Tyler White, a freshman at De La Salle North Catholic High School, speaks to Portland’s mayor and police chief March 3. Tim Hennessy, De La Salle’s president, listens in background. (Ed Langlois/Catholic Sentinel)
Tyler White, a freshman at De La Salle North Catholic High School, speaks to Portland’s mayor and police chief March 3. Tim Hennessy, De La Salle’s president, listens in background. (Ed Langlois/Catholic Sentinel)
This is the third story in a series on Catholic social teaching.
Late last year, Tim Hennessy had a dilemma.

President of De La Salle North Catholic High School, Hennessy was faced with a group of students wanting to block North Portland traffic over jury decisions in Missouri and New York. Panels had exonerated white police officers who had killed unarmed African American suspects.

Hennessy knew his students should be allowed to exercise their right to speak out. But he also wanted them to act responsibly. He asked them to think things over for a few days.

When the students returned, they said that dialogue with people in power would have a better effect than impeding cars. The youths invited Portland’s mayor, police chief and the retired chief justice of the Oregon Supreme Court to a forum held last month. Students spoke their mind and listened respectfully. One senior has since gotten an internship in the city to work on community policing and race relations.  

“That was a huge lesson for them, for all of us,” Hennessy says. “They not only have the right, but the responsibility to speak for everyone in the community.” Next year, students plan a forum on immigration.

According to Catholic tradition, human dignity can be protected and healthy community achieved only if human rights are guarded and responsibilities are met.

“Every person has a fundamental right to life and a right to those things required for human decency,” the U.S. Catholic bishops say on their website. “Corresponding to these rights are duties and responsibilities — to one another, to our families and to the larger society.”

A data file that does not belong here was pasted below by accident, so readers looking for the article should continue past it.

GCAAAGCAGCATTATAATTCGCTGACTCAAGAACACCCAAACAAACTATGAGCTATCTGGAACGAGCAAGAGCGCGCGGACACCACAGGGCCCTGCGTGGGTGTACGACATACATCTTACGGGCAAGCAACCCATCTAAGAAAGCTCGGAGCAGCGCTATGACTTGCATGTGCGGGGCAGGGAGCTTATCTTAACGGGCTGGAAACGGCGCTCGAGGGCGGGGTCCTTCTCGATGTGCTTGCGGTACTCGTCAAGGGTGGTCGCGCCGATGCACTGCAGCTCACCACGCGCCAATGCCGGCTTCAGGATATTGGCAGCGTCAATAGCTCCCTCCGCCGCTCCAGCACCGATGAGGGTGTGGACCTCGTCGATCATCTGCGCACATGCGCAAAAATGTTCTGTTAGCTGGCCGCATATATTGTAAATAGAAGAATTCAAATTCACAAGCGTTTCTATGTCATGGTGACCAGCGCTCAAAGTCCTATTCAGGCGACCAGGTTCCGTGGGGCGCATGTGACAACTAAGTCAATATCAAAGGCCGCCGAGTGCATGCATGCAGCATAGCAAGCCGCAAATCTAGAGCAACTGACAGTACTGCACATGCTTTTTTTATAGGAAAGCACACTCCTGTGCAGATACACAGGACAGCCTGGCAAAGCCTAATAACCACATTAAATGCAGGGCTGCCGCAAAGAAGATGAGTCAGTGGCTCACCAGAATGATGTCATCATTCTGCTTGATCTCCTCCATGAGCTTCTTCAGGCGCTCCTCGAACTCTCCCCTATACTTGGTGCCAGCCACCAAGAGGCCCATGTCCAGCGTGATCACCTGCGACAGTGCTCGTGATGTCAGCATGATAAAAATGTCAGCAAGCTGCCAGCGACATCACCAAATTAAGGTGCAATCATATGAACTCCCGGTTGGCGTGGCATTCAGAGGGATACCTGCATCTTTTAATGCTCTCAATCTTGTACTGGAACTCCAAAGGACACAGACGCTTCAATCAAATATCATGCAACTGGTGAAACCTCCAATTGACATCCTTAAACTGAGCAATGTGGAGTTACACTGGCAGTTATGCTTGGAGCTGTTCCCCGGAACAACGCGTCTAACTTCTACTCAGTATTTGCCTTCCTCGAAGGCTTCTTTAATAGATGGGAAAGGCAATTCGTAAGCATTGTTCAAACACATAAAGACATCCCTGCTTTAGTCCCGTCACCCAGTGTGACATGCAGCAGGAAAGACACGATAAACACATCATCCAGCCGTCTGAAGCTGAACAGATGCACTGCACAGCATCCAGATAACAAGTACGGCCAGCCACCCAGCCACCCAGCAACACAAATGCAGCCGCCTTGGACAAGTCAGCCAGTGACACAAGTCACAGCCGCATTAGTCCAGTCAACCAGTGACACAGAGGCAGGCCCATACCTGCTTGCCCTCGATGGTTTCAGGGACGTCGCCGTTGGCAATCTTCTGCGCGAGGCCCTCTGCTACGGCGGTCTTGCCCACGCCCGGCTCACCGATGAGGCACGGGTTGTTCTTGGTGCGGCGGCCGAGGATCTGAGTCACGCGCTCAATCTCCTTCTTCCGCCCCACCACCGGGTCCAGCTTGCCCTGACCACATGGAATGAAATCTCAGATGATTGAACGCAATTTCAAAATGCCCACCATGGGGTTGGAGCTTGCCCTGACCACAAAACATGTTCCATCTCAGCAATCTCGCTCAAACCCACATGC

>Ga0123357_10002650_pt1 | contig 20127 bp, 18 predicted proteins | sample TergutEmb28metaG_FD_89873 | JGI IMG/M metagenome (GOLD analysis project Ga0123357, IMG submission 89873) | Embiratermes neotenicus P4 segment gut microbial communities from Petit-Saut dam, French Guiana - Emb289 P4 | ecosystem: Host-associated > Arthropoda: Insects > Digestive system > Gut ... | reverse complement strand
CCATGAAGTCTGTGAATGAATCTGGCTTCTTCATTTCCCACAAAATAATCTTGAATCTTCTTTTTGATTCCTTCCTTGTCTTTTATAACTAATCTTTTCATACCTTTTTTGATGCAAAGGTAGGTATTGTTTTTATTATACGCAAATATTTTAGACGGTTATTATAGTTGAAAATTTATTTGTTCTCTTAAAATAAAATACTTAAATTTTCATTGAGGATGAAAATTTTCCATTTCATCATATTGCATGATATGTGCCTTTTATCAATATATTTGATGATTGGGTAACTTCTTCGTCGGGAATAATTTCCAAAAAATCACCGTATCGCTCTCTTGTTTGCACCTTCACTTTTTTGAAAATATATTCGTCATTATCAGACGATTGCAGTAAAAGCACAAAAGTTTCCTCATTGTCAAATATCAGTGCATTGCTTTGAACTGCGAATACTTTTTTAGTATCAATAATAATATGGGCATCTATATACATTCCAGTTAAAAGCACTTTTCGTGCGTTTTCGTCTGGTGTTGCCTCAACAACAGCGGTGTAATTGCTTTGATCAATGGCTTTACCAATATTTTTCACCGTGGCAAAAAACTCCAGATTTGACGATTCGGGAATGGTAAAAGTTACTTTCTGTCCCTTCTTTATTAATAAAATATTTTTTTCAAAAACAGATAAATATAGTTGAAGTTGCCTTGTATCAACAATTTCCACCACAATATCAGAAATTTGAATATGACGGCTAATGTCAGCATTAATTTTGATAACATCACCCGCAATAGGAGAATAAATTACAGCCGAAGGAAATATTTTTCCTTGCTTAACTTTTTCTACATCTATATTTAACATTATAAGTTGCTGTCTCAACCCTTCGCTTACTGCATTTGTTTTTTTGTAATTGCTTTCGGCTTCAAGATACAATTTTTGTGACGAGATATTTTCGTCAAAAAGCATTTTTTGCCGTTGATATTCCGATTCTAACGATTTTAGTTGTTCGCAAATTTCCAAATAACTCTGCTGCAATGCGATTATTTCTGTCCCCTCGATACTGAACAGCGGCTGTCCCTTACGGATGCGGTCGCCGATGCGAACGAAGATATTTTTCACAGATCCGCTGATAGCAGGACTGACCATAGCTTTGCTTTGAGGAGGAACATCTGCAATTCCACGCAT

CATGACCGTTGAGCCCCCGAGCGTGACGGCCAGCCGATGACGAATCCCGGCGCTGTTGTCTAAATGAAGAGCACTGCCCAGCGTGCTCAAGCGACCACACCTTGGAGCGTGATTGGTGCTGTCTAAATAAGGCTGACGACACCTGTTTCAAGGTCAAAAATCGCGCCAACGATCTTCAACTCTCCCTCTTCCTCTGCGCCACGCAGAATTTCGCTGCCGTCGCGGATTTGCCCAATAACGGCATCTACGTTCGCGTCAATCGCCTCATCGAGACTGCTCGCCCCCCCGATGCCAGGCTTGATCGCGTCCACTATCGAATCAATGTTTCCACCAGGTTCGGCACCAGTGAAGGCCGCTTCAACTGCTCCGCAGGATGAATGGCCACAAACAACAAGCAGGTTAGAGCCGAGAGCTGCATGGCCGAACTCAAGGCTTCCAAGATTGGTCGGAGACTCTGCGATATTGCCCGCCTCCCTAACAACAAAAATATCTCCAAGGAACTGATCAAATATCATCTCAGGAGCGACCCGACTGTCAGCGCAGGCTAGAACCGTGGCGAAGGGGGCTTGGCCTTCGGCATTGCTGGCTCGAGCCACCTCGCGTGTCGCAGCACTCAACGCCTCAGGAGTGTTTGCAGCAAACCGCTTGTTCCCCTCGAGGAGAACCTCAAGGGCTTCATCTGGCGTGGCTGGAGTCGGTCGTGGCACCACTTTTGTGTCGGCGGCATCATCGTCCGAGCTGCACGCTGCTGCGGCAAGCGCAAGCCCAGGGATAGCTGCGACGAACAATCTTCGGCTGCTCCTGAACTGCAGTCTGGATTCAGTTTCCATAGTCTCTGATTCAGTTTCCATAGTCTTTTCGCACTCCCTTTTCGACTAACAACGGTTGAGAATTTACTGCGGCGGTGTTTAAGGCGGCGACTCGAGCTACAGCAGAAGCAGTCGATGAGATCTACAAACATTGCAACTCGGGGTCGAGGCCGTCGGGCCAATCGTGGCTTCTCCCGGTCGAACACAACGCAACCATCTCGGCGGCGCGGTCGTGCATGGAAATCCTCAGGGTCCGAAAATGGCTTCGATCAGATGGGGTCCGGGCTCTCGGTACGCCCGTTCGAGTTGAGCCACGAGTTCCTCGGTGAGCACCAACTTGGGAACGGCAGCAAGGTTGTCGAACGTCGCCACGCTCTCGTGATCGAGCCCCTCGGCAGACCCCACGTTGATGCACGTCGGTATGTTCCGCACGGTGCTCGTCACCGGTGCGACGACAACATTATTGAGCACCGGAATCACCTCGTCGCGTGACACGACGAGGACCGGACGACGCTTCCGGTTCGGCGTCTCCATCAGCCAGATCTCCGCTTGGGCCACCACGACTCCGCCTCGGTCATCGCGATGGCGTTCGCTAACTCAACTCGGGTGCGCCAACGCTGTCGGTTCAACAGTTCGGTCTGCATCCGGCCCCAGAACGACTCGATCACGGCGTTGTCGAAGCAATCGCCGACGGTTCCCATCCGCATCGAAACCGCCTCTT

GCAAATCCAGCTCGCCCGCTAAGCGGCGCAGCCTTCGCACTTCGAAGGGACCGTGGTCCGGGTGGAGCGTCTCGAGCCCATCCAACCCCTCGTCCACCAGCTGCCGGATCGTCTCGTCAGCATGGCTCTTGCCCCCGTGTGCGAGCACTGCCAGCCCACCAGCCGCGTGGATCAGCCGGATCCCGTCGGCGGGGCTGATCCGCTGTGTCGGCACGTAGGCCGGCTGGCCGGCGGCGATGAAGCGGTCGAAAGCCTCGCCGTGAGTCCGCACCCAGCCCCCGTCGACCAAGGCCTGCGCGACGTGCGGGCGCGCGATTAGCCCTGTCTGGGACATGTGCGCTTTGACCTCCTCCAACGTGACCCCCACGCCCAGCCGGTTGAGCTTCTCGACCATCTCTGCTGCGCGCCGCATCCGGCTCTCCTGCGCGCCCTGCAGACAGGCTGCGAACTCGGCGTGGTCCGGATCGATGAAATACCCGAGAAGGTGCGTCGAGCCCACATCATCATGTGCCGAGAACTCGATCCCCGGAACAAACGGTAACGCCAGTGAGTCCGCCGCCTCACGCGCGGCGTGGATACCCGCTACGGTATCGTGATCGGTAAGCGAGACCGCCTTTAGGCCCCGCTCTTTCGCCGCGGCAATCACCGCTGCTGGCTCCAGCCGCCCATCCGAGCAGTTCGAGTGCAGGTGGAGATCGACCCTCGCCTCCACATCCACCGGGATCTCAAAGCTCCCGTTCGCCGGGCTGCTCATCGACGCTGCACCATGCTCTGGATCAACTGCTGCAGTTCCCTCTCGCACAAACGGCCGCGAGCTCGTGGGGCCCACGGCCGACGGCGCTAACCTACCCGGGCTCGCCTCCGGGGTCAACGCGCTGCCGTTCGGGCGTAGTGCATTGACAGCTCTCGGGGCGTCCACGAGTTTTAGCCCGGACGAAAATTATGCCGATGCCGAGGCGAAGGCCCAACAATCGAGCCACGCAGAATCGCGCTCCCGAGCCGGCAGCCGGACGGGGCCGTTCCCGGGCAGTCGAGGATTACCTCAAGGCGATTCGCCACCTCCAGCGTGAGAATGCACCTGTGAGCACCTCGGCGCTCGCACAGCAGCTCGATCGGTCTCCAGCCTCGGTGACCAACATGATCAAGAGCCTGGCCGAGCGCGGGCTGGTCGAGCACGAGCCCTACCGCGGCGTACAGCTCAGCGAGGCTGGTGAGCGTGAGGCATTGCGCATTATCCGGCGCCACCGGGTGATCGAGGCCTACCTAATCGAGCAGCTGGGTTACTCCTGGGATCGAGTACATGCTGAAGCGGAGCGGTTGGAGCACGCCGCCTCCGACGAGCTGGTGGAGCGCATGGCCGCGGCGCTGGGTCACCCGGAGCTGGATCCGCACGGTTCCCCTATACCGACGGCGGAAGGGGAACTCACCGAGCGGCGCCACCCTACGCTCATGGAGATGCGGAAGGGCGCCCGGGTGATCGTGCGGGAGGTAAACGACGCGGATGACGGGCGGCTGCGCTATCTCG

Catholic schools are a major source of teaching on rights and responsibilities. At De La Salle North Catholic, longtime teacher Edward Zupcic leads the Constitution team and discusses with students how how they have a responsibility to learn their rights and protect them.

“I don't want them to feel trapped in a culture that doesn't seem to offer much hope of progress on key social and political issues or by evidence which points to the problem of institutional discrimination or generational poverty,” Zupcic says. “I believe cycles can be broken if people choose to study and engage with the issues.”

In Catholic ministries like Blanchet House in Northwest Portland, rights and responsibilities are the stuff of everyday life. The longtime ministry offers meals to homeless and low-income people and provides alcohol- and drug-free housing for men trying to beat addiction. Everyone has a right to food and shelter, and society is obliged to provide it, says Greg Baker, executive director of Blanchet House.

“We just look at them and love them and care for them,” says Baker, a member of Holy Trinity Parish in Beaverton. “They are God’s children just as we are. It is not our role to judge. It is our role to be there with the hand of aid and to be there to help heal and go forward.”

Diners and residents at Blanchet also have responsibilities: No fighting. Attend 12 Step groups. See your case manager. On top of the list — no drinking and no drug use.

When men come to live at Blanchet, they write up a plan for their lives and sign it. When they go off the rails, counselors pull the plans out and talk straight.  

“We tell them ‘You have a responsibility to do all you can to try to straighten yourselves out,’” Baker says. “They need to work on themselves. We can’t really work on them.”

The Metropolitan Alliance for Common Good seeks to protect rights for those on the margins in the Portland area. The church-led group knows that responsibilities need to be paired with rights, says Mary Nemmers, lead organizer and a member of St. Andrew Parish in Portland.

For example, MACG was a major supporter of a failed ballot measure that would have allowed undocumented immigrants drivers’ cards. Though the new law would have extended rights, it also required the new drivers to be responsible and pass a driver’s test.

Now, the organization is hoping to pass a statute in Portland that would change local employment applications, nixing the box that asks about criminal convictions. That question can come later in the process, after applicants have proven their value, says Nemmers, explaining that this is a rights-responsibility issue, too.

“These are people who went to jail and paid their debt,” she says. “As it stands now, the skills they learned aren’t even being considered. I think that is a right they deserve. That’s the path for them to become responsible, contributing members of society.”